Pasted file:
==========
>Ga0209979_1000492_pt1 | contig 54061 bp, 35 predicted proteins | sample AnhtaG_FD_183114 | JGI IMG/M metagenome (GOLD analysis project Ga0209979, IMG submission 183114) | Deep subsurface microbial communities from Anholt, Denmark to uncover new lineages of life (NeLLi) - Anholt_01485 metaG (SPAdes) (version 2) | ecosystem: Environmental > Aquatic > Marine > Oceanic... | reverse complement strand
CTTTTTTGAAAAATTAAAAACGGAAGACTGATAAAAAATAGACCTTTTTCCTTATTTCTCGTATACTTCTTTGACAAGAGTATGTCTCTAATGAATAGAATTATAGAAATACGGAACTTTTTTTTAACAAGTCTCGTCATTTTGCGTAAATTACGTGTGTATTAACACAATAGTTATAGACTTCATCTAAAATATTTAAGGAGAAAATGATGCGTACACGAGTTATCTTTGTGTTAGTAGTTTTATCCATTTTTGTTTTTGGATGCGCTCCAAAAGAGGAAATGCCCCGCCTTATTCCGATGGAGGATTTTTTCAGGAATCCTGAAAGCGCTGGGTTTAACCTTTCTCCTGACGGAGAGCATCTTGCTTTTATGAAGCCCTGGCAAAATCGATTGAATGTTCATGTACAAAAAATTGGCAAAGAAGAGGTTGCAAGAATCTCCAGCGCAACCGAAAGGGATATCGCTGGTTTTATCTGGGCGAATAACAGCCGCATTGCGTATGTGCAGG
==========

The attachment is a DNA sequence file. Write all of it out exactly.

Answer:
>Ga0209979_1000492_pt1 | contig 54061 bp, 35 predicted proteins | sample AnhtaG_FD_183114 | JGI IMG/M metagenome (GOLD analysis project Ga0209979, IMG submission 183114) | Deep subsurface microbial communities from Anholt, Denmark to uncover new lineages of life (NeLLi) - Anholt_01485 metaG (SPAdes) (version 2) | ecosystem: Environmental > Aquatic > Marine > Oceanic... | reverse complement strand
CTTTTTTGAAAAATTAAAAACGGAAGACTGATAAAAAATAGACCTTTTTCCTTATTTCTCGTATACTTCTTTGACAAGAGTATGTCTCTAATGAATAGAATTATAGAAATACGGAACTTTTTTTTAACAAGTCTCGTCATTTTGCGTAAATTACGTGTGTATTAACACAATAGTTATAGACTTCATCTAAAATATTTAAGGAGAAAATGATGCGTACACGAGTTATCTTTGTGTTAGTAGTTTTATCCATTTTTGTTTTTGGATGCGCTCCAAAAGAGGAAATGCCCCGCCTTATTCCGATGGAGGATTTTTTCAGGAATCCTGAAAGCGCTGGGTTTAACCTTTCTCCTGACGGAGAGCATCTTGCTTTTATGAAGCCCTGGCAAAATCGATTGAATGTTCATGTACAAAAAATTGGCAAAGAAGAGGTTGCAAGAATCTCCAGCGCAACCGAAAGGGATATCGCTGGTTTTATCTGGGCGAATAACAGCCGCATTGCGTATGTGCAGG